Let’s start with Buika, the extravagantly gifted Spanish vocalist presented by Cal Performances at Zellerbach Hall 8 p.m. Saturday. She arrives in Berkeley at the start of a national tour with a new band and a startling new repertoire, particularly for fans smitten with her soul-baring flamenco and impassioned rancheras from her star-making 2009 collaboration with Cuban piano maestro Chucho Valdés, El Último Trago (Warner Music). Her latest album, Vivir Sin Miedo (DRO) is her first focusing on her original tunes. Drawing on an array of influences, from reggae, rock and Afrobeat to R&B, funk and jazz, the majority of her songs feature English lyrics.
Like a shot of good tequila, interviewing Buika is always a bracing experience. Even over the phone she exudes protean power, speaking with unguarded emotion. A poet, filmmaker, and music producer, she refuses to constrain her creative impulses, which is why she titled her new album To Live Without Fear. She’s joined by a disparate cast of collaborators, including Meshell Ndegeocello, flamenco singer Potito, British session keyboard star Glen Scott, and singer/songwriter Jason Mraz. … Continue reading »
Distance isn’t supposed to matter for performers anymore. Skype and MP3s, Dropbox, the cloud, YouTube and other digital purveyors make far-flung collaborations as easy as a mouse click. But for musicians who thrive on actually performing in front of audiences the distance between the coasts can feel longer than ever.
Tenor saxophonist Michael Blake, a creative force on the New York jazz scene for the past three decades, makes his Bay Area debut under his own name Sunday afternoon at the California Jazz Conservatory (he gives a workshop on improvisation earlier in the day). He’s performing with the same prodigious quartet featured on his 2014 album Tiddy Boom (Sunnyside), a cast of bandleader and composers that includes bassist Ben Allison, pianist Frank Kimbrough, and drummer Rudy Royston (who played a breathtaking show at Yoshi’s last month with trumpeter Dave Douglas). … Continue reading »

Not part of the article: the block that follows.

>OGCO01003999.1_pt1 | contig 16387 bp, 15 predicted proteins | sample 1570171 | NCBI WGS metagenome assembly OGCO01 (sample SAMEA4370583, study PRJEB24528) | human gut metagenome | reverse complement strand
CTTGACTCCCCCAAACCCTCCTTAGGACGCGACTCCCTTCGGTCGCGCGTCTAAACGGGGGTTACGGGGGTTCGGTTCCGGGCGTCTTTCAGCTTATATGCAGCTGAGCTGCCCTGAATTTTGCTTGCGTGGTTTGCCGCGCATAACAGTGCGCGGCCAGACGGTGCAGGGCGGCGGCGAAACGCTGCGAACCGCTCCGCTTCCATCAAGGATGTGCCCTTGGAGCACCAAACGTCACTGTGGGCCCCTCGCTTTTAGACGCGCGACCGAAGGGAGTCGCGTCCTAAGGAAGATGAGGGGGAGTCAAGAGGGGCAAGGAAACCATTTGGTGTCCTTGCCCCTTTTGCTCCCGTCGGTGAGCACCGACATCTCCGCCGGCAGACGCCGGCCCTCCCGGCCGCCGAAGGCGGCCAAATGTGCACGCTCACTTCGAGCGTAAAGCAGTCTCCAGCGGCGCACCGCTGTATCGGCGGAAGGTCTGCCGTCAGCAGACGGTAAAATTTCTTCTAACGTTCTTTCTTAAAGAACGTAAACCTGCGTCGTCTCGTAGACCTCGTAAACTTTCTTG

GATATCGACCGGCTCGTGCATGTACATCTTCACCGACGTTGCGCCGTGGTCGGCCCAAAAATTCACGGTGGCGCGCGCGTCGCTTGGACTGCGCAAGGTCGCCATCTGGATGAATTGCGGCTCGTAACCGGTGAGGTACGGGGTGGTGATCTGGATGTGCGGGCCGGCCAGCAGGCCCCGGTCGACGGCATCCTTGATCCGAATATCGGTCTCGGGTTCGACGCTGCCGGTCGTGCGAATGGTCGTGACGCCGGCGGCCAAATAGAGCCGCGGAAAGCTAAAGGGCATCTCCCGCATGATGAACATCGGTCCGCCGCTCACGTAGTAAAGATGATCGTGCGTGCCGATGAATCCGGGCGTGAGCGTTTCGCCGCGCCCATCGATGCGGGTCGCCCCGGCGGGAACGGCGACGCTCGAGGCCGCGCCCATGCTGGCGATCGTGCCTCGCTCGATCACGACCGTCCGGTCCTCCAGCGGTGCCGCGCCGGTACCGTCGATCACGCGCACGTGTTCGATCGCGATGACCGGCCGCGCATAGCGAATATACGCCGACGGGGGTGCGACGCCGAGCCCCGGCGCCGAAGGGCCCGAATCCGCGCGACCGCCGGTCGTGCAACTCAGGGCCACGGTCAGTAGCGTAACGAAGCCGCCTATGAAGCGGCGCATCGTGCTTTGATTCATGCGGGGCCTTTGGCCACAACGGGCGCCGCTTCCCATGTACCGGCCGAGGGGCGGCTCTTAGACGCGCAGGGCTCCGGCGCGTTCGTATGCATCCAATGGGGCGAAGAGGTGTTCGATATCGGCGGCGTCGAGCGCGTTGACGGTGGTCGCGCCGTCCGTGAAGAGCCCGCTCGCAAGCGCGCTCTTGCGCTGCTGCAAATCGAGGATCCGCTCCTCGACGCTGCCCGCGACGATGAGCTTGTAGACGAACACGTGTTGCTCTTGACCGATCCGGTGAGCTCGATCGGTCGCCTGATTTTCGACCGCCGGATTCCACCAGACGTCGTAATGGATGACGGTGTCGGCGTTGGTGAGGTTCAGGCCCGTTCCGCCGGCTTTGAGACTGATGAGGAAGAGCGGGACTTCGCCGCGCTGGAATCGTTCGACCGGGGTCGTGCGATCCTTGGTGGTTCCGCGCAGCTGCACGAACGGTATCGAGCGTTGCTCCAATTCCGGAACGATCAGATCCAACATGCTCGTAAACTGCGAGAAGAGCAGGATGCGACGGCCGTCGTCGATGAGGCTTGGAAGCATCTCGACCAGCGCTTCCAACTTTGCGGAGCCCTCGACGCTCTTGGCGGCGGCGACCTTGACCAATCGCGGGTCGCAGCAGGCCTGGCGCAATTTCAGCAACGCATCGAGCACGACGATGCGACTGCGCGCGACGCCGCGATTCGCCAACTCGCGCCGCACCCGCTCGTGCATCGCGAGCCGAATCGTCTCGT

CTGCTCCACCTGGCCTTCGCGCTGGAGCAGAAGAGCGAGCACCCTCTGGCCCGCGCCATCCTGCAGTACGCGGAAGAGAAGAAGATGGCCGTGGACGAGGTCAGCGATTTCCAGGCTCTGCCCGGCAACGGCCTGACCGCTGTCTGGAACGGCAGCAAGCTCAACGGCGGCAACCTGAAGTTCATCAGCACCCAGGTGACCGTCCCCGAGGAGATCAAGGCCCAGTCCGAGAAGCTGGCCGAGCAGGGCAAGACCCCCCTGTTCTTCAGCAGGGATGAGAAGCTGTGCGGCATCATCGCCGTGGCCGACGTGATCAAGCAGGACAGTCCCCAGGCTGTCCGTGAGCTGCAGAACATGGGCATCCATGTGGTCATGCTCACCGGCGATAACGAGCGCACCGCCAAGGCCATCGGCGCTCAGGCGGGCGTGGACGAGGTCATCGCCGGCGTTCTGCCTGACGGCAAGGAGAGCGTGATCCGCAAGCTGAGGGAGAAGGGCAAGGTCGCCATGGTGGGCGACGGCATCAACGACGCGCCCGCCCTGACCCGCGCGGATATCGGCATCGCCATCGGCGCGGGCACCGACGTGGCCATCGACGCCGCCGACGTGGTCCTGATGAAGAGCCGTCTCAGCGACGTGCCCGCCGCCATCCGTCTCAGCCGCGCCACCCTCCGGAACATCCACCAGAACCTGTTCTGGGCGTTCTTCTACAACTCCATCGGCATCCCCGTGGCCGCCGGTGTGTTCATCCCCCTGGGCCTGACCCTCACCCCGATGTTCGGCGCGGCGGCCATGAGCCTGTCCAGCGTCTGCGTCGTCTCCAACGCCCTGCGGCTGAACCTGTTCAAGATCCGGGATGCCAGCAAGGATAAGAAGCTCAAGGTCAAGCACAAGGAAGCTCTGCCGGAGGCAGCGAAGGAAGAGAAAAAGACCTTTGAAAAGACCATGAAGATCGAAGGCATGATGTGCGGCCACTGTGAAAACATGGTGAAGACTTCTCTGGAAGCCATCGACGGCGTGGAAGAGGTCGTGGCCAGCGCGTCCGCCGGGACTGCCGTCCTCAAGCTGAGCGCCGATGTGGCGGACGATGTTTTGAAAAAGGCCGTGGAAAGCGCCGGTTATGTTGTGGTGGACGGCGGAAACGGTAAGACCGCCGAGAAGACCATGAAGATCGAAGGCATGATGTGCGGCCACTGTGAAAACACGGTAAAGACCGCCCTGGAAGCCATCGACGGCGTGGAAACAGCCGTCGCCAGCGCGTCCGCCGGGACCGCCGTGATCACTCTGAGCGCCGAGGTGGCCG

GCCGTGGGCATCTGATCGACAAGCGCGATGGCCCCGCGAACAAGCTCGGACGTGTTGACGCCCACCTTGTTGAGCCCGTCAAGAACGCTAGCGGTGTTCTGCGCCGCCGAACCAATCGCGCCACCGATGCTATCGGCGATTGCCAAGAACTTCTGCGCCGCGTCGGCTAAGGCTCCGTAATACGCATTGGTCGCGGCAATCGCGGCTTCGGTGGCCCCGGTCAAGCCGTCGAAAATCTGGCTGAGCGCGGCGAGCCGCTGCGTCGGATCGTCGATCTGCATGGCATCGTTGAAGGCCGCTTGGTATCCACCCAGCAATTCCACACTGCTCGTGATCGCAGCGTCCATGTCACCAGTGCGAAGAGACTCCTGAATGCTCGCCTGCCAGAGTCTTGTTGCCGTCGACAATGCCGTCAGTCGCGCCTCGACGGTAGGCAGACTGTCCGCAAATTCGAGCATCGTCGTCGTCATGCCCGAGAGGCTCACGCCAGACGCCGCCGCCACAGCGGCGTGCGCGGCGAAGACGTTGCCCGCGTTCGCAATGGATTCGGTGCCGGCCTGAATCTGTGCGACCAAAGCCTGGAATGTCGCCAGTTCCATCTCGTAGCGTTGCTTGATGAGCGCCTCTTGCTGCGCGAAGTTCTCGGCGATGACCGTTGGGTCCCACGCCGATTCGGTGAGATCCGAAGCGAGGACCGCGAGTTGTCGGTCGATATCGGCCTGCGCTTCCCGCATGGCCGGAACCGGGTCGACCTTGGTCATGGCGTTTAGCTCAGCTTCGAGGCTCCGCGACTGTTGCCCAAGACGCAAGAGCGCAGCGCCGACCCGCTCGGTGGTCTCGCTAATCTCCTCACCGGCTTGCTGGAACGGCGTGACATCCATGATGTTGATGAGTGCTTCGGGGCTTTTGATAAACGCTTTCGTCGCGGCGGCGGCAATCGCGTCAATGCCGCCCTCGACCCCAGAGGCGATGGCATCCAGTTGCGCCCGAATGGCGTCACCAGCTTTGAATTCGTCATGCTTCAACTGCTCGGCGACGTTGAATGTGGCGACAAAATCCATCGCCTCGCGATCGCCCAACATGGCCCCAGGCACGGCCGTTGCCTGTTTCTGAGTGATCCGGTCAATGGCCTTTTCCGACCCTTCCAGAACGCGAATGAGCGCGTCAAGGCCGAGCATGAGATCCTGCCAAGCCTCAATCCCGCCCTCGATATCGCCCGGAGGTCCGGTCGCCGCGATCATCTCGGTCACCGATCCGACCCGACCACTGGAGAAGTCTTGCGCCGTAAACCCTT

With her 1000-watt smile and huge, soul-drenched voice, Destani Wolf doesn’t tend to go unnoticed for long. But after 12 years of carving out a music career in Los Angeles, the Berkeley-raised vocalist quietly slipped back into town last September. She makes her first headlining appearance since returning to Berkeley 8 p.m. Saturday at Freight & Salvage as part of Rhonda Benin’s 4th “Just Like a Woman” extravaganza.
“This is a reintroduction for me, an announcement that I’m back in the Bay Area,” says Wolf, who graduated from Berkeley High in 1994. “I needed some time to transition. I’m a musician and a mom to two boys, and for me it’s about getting my family settled. They’re my inspiration.” … Continue reading »
On the couch with Berkeley’s David Weisberg, playwright of Central Works’ premiere, ‘Totem and Taboo’
With Max Halberstadt’s iconic photo of the stern, cigar-bearing Sigmund Freud hanging over the mantle, the efficient set for David Weisberg’s new play Totem and Taboo signals it’s heading into deep psychological waters from the get-go. A mashup of political diatribe, hallucinatory sitcom, and Greek tragedy, it’s a gloriously unruly three-act farce that gleefully gnaws on enough material for any three productions. I caught the Feb. 20 opening night performance, which kicks off Central Works’ twenty-sixth season, and I’m still thinking about some of the scabrous lines and and biting indictments.
Running through March 20 at the historic Berkeley City Club, Totem and Taboo centers on the pharmacological breakdown of Ralph, an unaffiliated political philosopher and stay-at-home dad who finds himself in the midst of a harrowing but hilarious episode of The Honeymooners. His frustration centers on his inability to find a publisher for his magnum opus, a book he believes reveals the false promise behind liberalism’s blank slate, arguing that humans are by nature tribal. … Continue reading »